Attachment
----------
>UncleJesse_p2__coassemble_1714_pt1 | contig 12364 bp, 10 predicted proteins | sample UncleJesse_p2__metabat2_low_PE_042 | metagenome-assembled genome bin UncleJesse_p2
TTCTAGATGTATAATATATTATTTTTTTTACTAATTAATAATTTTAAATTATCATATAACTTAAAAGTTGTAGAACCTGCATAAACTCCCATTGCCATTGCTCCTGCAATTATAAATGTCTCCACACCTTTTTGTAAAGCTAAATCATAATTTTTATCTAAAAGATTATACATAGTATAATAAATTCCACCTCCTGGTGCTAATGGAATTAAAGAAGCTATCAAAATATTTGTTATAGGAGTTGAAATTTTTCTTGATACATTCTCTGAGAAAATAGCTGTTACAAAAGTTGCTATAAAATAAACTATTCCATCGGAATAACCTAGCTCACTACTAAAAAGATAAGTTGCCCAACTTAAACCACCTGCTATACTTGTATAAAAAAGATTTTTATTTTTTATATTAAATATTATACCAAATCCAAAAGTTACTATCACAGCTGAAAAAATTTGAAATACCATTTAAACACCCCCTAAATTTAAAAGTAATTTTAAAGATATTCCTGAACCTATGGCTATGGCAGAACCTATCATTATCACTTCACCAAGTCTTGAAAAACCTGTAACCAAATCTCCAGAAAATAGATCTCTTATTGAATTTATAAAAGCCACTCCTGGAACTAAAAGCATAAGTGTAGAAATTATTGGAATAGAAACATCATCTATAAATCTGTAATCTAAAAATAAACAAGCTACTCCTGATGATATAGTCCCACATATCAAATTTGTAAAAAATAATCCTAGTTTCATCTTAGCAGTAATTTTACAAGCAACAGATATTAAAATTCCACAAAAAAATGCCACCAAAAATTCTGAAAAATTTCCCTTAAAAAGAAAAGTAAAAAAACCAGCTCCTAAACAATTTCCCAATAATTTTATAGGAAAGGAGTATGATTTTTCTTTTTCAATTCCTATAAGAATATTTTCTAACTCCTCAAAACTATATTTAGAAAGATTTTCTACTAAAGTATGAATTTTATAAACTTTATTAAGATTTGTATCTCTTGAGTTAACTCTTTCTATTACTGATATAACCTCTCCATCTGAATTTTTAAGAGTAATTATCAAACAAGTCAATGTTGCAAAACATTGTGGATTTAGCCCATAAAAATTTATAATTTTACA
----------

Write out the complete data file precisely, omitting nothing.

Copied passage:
>UncleJesse_p2__coassemble_1714_pt1 | contig 12364 bp, 10 predicted proteins | sample UncleJesse_p2__metabat2_low_PE_042 | metagenome-assembled genome bin UncleJesse_p2
TTCTAGATGTATAATATATTATTTTTTTTACTAATTAATAATTTTAAATTATCATATAACTTAAAAGTTGTAGAACCTGCATAAACTCCCATTGCCATTGCTCCTGCAATTATAAATGTCTCCACACCTTTTTGTAAAGCTAAATCATAATTTTTATCTAAAAGATTATACATAGTATAATAAATTCCACCTCCTGGTGCTAATGGAATTAAAGAAGCTATCAAAATATTTGTTATAGGAGTTGAAATTTTTCTTGATACATTCTCTGAGAAAATAGCTGTTACAAAAGTTGCTATAAAATAAACTATTCCATCGGAATAACCTAGCTCACTACTAAAAAGATAAGTTGCCCAACTTAAACCACCTGCTATACTTGTATAAAAAAGATTTTTATTTTTTATATTAAATATTATACCAAATCCAAAAGTTACTATCACAGCTGAAAAAATTTGAAATACCATTTAAACACCCCCTAAATTTAAAAGTAATTTTAAAGATATTCCTGAACCTATGGCTATGGCAGAACCTATCATTATCACTTCACCAAGTCTTGAAAAACCTGTAACCAAATCTCCAGAAAATAGATCTCTTATTGAATTTATAAAAGCCACTCCTGGAACTAAAAGCATAAGTGTAGAAATTATTGGAATAGAAACATCATCTATAAATCTGTAATCTAAAAATAAACAAGCTACTCCTGATGATATAGTCCCACATATCAAATTTGTAAAAAATAATCCTAGTTTCATCTTAGCAGTAATTTTACAAGCAACAGATATTAAAATTCCACAAAAAAATGCCACCAAAAATTCTGAAAAATTTCCCTTAAAAAGAAAAGTAAAAAAACCAGCTCCTAAACAATTTCCCAATAATTTTATAGGAAAGGAGTATGATTTTTCTTTTTCAATTCCTATAAGAATATTTTCTAACTCCTCAAAACTATATTTAGAAAGATTTTCTACTAAAGTATGAATTTTATAAACTTTATTAAGATTTGTATCTCTTGAGTTAACTCTTTCTATTACTGATATAACCTCTCCATCTGAATTTTTAAGAGTAATTATCAAACAAGTCAATGTTGCAAAACATTGTGGATTTAGCCCATAAAAATTTATAATTTTACA